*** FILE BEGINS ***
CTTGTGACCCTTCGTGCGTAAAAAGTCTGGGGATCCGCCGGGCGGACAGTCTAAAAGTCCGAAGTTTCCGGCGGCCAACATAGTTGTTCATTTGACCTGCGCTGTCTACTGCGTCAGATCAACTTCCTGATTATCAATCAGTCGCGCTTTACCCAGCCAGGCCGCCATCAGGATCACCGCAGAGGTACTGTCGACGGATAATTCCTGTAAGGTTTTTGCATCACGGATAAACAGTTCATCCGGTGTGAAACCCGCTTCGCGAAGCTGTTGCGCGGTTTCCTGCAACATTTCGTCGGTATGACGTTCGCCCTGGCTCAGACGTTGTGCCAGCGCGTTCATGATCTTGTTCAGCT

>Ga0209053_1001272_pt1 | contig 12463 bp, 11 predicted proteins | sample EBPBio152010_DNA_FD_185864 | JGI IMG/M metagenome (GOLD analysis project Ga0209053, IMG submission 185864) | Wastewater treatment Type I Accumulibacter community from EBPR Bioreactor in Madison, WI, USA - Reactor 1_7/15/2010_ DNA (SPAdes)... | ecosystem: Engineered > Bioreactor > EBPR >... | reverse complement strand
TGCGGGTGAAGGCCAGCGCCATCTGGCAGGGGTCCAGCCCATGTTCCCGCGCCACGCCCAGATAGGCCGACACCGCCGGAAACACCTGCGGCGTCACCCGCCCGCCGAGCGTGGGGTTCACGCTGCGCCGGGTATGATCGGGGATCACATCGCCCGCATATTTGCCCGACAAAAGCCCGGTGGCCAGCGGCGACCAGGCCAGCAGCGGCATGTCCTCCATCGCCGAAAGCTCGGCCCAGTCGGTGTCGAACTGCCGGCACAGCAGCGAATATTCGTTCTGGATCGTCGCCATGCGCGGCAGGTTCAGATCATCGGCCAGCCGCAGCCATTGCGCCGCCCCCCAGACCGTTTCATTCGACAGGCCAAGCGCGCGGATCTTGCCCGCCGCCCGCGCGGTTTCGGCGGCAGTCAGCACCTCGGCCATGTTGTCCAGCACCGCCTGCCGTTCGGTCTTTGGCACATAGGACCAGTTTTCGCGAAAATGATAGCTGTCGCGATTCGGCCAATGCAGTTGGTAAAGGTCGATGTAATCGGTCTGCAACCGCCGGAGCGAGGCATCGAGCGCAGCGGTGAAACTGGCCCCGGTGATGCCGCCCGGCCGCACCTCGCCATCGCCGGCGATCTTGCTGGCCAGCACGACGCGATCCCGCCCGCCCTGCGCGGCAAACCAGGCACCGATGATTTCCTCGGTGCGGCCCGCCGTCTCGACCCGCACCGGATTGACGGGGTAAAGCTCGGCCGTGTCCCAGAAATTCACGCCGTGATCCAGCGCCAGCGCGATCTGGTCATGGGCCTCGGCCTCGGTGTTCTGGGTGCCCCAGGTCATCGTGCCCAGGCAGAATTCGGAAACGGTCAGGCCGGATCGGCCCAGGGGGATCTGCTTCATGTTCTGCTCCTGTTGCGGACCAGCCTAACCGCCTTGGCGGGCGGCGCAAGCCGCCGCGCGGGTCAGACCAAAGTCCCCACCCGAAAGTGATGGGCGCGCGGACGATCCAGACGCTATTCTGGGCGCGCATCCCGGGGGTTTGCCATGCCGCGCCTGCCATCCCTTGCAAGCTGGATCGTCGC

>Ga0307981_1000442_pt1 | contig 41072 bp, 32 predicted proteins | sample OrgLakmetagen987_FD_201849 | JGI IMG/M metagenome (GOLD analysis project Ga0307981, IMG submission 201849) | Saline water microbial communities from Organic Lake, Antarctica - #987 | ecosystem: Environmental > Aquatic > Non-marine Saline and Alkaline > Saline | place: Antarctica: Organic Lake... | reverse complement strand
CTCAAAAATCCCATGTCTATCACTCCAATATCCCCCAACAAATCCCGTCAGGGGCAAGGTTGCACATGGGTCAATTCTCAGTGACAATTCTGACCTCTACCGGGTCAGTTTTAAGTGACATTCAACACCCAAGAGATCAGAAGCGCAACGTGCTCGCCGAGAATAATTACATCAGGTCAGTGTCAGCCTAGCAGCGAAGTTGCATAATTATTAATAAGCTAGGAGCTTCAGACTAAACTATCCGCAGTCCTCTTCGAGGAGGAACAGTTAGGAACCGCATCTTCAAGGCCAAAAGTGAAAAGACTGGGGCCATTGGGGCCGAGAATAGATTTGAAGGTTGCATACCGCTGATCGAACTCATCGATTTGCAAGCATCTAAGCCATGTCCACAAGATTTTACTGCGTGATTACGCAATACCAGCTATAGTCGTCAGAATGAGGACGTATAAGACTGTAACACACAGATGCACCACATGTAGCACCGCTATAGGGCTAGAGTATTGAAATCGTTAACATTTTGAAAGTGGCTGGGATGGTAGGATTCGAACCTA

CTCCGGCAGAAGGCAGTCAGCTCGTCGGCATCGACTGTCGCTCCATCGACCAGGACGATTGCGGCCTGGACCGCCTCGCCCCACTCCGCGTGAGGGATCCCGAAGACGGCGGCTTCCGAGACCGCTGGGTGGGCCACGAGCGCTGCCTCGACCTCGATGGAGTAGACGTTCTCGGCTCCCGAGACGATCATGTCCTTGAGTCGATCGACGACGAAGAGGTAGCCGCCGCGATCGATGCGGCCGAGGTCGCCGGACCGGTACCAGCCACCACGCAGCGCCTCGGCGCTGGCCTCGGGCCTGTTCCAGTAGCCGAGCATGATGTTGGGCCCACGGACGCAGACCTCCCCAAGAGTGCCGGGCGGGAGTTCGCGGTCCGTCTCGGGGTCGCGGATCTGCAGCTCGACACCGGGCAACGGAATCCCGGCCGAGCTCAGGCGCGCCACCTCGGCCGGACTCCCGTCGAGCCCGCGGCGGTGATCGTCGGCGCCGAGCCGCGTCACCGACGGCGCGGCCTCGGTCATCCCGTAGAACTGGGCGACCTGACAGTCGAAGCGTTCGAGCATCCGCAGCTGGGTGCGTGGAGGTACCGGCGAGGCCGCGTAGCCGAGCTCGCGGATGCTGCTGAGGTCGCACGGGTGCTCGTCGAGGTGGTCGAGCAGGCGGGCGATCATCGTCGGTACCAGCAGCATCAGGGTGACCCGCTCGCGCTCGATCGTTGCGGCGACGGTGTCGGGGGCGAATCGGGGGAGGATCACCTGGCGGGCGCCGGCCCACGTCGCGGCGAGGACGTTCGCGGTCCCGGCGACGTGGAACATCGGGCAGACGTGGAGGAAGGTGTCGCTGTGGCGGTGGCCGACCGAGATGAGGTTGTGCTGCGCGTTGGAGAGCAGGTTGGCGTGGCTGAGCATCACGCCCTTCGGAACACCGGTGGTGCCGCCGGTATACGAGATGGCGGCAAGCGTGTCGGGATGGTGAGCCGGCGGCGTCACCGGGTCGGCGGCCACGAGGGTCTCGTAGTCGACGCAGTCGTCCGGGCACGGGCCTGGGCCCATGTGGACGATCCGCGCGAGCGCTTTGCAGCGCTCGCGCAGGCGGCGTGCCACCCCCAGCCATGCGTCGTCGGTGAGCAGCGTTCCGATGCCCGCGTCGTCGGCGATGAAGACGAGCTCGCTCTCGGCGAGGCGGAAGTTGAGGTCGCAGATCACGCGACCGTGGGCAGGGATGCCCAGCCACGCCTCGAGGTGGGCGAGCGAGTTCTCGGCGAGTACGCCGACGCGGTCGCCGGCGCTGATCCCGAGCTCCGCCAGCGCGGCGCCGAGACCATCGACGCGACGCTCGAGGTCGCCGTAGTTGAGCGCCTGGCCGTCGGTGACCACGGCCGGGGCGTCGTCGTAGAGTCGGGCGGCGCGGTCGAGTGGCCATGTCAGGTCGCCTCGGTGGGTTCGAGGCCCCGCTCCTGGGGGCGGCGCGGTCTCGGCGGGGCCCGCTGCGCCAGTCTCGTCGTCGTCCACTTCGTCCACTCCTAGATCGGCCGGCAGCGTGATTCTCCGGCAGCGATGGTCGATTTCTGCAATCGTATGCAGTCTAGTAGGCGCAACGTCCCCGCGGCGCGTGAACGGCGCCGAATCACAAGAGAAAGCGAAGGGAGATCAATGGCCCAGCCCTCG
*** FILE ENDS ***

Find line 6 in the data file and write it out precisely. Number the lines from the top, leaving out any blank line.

CTCCGGCAGAAGGCAGTCAGCTCGTCGGCATCGACTGTCGCTCCATCGACCAGGACGATTGCGGCCTGGACCGCCTCGCCCCACTCCGCGTGAGGGATCCCGAAGACGGCGGCTTCCGAGACCGCTGGGTGGGCCACGAGCGCTGCCTCGACCTCGATGGAGTAGACGTTCTCGGCTCCCGAGACGATCATGTCCTTGAGTCGATCGACGACGAAGAGGTAGCCGCCGCGATCGATGCGGCCGAGGTCGCCGGACCGGTACCAGCCACCACGCAGCGCCTCGGCGCTGGCCTCGGGCCTGTTCCAGTAGCCGAGCATGATGTTGGGCCCACGGACGCAGACCTCCCCAAGAGTGCCGGGCGGGAGTTCGCGGTCCGTCTCGGGGTCGCGGATCTGCAGCTCGACACCGGGCAACGGAATCCCGGCCGAGCTCAGGCGCGCCACCTCGGCCGGACTCCCGTCGAGCCCGCGGCGGTGATCGTCGGCGCCGAGCCGCGTCACCGACGGCGCGGCCTCGGTCATCCCGTAGAACTGGGCGACCTGACAGTCGAAGCGTTCGAGCATCCGCAGCTGGGTGCGTGGAGGTACCGGCGAGGCCGCGTAGCCGAGCTCGCGGATGCTGCTGAGGTCGCACGGGTGCTCGTCGAGGTGGTCGAGCAGGCGGGCGATCATCGTCGGTACCAGCAGCATCAGGGTGACCCGCTCGCGCTCGATCGTTGCGGCGACGGTGTCGGGGGCGAATCGGGGGAGGATCACCTGGCGGGCGCCGGCCCACGTCGCGGCGAGGACGTTCGCGGTCCCGGCGACGTGGAACATCGGGCAGACGTGGAGGAAGGTGTCGCTGTGGCGGTGGCCGACCGAGATGAGGTTGTGCTGCGCGTTGGAGAGCAGGTTGGCGTGGCTGAGCATCACGCCCTTCGGAACACCGGTGGTGCCGCCGGTATACGAGATGGCGGCAAGCGTGTCGGGATGGTGAGCCGGCGGCGTCACCGGGTCGGCGGCCACGAGGGTCTCGTAGTCGACGCAGTCGTCCGGGCACGGGCCTGGGCCCATGTGGACGATCCGCGCGAGCGCTTTGCAGCGCTCGCGCAGGCGGCGTGCCACCCCCAGCCATGCGTCGTCGGTGAGCAGCGTTCCGATGCCCGCGTCGTCGGCGATGAAGACGAGCTCGCTCTCGGCGAGGCGGAAGTTGAGGTCGCAGATCACGCGACCGTGGGCAGGGATGCCCAGCCACGCCTCGAGGTGGGCGAGCGAGTTCTCGGCGAGTACGCCGACGCGGTCGCCGGCGCTGATCCCGAGCTCCGCCAGCGCGGCGCCGAGACCATCGACGCGACGCTCGAGGTCGCCGTAGTTGAGCGCCTGGCCGTCGGTGACCACGGCCGGGGCGTCGTCGTAGAGTCGGGCGGCGCGGTCGAGTGGCCATGTCAGGTCGCCTCGGTGGGTTCGAGGCCCCGCTCCTGGGGGCGGCGCGGTCTCGGCGGGGCCCGCTGCGCCAGTCTCGTCGTCGTCCACTTCGTCCACTCCTAGATCGGCCGGCAGCGTGATTCTCCGGCAGCGATGGTCGATTTCTGCAATCGTATGCAGTCTAGTAGGCGCAACGTCCCCGCGGCGCGTGAACGGCGCCGAATCACAAGAGAAAGCGAAGGGAGATCAATGGCCCAGCCCTCG